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With retirement, famous Duluth scientist has new mission

Now 86, Dr. Arthur Aufderheide has spent half his career surrounded by death: its scent, look and feel. His work, and much of his personal travel, has been driven by "a thrill that comes in getting close." Aufderheide, a paleopathologist at the U...

Dr. Aufderheide
Dr. Arthur Aufderheide poses in his office in a University of Minnesota Duluth research laboratory. He holds a drawer of dried specimens, or mummy parts, that he has collected from all over the world. Amanda Hansmeyer / ahans@duluthnews.com
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Now 86, Dr. Arthur Aufderheide has spent half his career surrounded by death: its scent, look and feel.

His work, and much of his personal travel, has been driven by "a thrill that comes in getting close."

Aufderheide, a paleopathologist at the University of Minnesota Medical School in Duluth, retires this month after 36 years with the school. The internationally known doctor is a superstar in the field of paleopathology, or the study of mummies and disease.

His travels have taken him to every continent but one and they have led to encounters with polar bears in the Arctic, looted tombs in Egypt and the remains of members of the Medici family in Florence, Italy.

"My contribution to the field in general was to make other people aware that ... there is medical and anthropological information in mummies" -- even thousands of years later, he said.

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He began building a database of mummies while in his 50s and has the largest collection in the world of mummy remains, with between 5,000 and 6,000 specimens.

His motivation? The "attraction of the unknown."

He gives credit to Marc Armand Ruffer for developing the science of paleopathology in the early 20th century, but said that between 1917 when Ruffer died and the 1970s, no research of that kind was documented.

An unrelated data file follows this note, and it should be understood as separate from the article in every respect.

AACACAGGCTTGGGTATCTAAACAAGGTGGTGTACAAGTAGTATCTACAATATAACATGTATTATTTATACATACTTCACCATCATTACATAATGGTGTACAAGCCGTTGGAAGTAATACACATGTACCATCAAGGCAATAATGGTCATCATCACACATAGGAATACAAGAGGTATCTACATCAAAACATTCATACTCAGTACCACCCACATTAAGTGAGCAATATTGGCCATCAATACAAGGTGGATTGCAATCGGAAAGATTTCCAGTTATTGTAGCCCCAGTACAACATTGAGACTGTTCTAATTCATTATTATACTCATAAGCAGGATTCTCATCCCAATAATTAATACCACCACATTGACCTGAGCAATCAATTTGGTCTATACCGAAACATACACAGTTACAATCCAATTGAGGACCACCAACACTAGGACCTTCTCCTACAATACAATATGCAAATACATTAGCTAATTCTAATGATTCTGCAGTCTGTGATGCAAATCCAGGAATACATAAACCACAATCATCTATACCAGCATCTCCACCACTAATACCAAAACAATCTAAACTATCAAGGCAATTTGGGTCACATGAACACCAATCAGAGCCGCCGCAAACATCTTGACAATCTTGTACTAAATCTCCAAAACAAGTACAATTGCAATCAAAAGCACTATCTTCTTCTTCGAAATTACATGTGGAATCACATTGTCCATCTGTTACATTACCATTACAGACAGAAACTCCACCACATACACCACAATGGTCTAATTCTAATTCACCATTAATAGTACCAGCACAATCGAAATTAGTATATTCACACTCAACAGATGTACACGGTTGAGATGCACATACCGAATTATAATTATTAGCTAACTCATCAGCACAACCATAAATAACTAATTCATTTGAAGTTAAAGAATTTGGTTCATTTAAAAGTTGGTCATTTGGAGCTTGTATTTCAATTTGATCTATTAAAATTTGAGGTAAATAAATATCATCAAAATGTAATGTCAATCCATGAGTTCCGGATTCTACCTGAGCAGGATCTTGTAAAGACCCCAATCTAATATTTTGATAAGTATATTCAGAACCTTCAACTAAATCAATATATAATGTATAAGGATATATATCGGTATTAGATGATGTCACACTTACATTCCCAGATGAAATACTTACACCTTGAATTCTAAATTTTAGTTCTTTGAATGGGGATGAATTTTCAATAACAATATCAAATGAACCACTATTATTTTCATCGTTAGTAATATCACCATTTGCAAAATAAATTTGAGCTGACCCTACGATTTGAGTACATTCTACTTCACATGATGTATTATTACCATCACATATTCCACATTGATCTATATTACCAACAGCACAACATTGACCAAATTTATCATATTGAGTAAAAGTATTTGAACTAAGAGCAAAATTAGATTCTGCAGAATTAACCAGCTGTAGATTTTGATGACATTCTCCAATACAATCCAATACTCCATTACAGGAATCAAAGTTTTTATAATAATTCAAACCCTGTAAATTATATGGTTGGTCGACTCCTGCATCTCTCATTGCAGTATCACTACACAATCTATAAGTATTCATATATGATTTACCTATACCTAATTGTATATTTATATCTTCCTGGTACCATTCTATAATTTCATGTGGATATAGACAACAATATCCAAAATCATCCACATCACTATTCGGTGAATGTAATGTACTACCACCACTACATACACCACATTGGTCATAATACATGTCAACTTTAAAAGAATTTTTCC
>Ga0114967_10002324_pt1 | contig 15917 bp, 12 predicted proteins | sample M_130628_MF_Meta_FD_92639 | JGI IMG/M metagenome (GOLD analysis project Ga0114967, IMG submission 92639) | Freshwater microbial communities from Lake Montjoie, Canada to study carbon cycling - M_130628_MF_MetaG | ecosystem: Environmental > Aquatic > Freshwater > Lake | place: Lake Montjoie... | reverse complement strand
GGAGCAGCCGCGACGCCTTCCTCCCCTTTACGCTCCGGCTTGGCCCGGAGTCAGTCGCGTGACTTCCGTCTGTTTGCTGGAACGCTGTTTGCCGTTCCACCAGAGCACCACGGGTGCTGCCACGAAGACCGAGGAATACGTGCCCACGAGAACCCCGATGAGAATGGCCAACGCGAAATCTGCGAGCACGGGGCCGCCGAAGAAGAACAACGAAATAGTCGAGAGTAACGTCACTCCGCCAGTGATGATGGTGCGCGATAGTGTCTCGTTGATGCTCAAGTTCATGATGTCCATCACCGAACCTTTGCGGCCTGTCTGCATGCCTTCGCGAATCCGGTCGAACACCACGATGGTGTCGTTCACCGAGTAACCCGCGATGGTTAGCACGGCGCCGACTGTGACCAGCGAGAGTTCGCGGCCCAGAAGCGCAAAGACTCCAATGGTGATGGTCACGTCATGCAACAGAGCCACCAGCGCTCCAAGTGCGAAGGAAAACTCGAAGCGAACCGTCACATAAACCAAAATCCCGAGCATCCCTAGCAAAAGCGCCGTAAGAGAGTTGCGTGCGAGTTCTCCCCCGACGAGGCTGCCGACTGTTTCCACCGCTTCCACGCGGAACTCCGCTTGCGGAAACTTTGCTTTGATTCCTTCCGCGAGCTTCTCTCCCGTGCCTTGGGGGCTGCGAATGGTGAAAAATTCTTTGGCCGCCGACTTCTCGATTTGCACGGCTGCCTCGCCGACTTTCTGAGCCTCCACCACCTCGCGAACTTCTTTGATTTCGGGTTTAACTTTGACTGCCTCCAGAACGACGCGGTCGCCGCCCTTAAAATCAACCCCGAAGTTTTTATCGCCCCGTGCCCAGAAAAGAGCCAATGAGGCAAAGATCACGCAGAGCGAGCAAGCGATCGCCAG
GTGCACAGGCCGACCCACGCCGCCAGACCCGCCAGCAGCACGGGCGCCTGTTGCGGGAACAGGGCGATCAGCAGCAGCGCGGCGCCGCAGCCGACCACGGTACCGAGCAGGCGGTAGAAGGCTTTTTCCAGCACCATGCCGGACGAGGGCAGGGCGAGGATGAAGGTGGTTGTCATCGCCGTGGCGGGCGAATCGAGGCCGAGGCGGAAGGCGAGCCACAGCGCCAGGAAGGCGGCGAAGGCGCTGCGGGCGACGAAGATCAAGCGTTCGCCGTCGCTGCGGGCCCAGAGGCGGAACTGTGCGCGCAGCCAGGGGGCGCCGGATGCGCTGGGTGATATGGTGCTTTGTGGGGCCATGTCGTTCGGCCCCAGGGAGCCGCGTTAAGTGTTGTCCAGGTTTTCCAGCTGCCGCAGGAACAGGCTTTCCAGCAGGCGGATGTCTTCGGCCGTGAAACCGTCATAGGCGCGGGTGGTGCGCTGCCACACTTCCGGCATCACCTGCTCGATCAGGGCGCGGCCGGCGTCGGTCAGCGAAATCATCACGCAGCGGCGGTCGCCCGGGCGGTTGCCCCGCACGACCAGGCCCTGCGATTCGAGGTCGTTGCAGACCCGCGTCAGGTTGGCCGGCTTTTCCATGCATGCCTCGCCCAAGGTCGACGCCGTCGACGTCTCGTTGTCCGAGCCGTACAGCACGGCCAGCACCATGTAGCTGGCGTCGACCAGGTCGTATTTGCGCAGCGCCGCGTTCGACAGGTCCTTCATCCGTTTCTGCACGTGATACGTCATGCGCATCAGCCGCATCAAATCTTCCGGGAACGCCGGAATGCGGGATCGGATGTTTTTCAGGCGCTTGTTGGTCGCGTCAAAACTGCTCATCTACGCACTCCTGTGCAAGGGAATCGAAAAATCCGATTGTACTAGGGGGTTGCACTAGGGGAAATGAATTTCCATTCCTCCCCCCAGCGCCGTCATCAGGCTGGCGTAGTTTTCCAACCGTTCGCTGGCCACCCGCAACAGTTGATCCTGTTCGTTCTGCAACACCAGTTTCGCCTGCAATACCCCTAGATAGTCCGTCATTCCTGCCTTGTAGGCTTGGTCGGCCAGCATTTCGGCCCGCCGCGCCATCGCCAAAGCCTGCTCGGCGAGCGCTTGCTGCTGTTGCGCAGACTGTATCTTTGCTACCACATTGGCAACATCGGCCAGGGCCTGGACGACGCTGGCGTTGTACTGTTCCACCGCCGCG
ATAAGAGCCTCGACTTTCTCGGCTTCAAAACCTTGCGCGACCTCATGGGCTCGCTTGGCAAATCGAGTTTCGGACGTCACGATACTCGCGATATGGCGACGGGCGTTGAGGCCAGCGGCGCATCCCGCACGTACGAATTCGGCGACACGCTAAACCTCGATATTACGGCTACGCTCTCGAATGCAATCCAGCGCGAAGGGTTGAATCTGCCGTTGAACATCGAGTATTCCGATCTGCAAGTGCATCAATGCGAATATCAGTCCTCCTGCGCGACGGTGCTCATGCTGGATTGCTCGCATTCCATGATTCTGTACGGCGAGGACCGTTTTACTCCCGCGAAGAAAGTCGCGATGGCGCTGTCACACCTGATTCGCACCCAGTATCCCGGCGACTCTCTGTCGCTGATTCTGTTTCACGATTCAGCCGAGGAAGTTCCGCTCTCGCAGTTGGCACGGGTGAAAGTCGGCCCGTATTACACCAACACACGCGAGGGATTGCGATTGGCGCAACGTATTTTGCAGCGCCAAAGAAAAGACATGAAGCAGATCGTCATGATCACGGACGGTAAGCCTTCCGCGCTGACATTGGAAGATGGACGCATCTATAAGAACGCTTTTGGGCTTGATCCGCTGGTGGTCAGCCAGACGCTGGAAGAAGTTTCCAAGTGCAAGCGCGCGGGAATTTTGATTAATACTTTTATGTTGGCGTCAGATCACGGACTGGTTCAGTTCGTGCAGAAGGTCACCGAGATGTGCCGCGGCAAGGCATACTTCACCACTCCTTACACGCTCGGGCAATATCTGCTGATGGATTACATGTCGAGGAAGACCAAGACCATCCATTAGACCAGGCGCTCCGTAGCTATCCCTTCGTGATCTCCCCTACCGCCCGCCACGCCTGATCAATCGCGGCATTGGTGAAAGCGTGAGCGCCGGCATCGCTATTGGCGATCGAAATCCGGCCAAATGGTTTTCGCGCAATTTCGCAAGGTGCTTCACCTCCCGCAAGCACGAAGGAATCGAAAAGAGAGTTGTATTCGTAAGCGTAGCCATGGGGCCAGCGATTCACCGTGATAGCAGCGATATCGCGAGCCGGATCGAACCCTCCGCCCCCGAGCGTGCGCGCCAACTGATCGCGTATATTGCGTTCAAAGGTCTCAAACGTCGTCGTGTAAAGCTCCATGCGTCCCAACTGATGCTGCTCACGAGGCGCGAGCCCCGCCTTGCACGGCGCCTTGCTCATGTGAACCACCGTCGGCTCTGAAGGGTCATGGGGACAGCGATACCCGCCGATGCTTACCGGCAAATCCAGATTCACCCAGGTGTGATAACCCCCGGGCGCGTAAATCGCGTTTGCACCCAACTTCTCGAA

Aufderheide grew up in New Ulm, Minn., and graduated from the University of Minnesota. He was a pathologist at St. Mary's Hospital for several years before joining the medical school in its beginning stages. He has been an interim dean and a professor in its pathology department, known for giving students extra help on Sundays.

He also has contributed five books, with one to be published this spring. The book must be self-published, he said, because publishers balked at his expensive-to-produce high resolution photos. Aufderheide's 2003 "The Scientific Study of Mummies" is the standard guidebook to paleopathology. He invested several thousand dollars in the new book, called "Overmodeled Skulls."

"It's an exotic topic of great interest to half a dozen people besides Mom and Dad," he said, displaying the humility for which he's known.

"He is a Renaissance man well beyond being a pathologist," said Dr. Geoffrey Witrak, a pathologist with SMDC Health System whom Aufderheide recruited years ago for the medical school. "People seek to be with him to absorb his wisdom and hear his stories ... but he never strives to be heard."

When pressed to talk about an important career discovery and what it has meant to medical research, Aufderheide said, "Let me give you a lecture."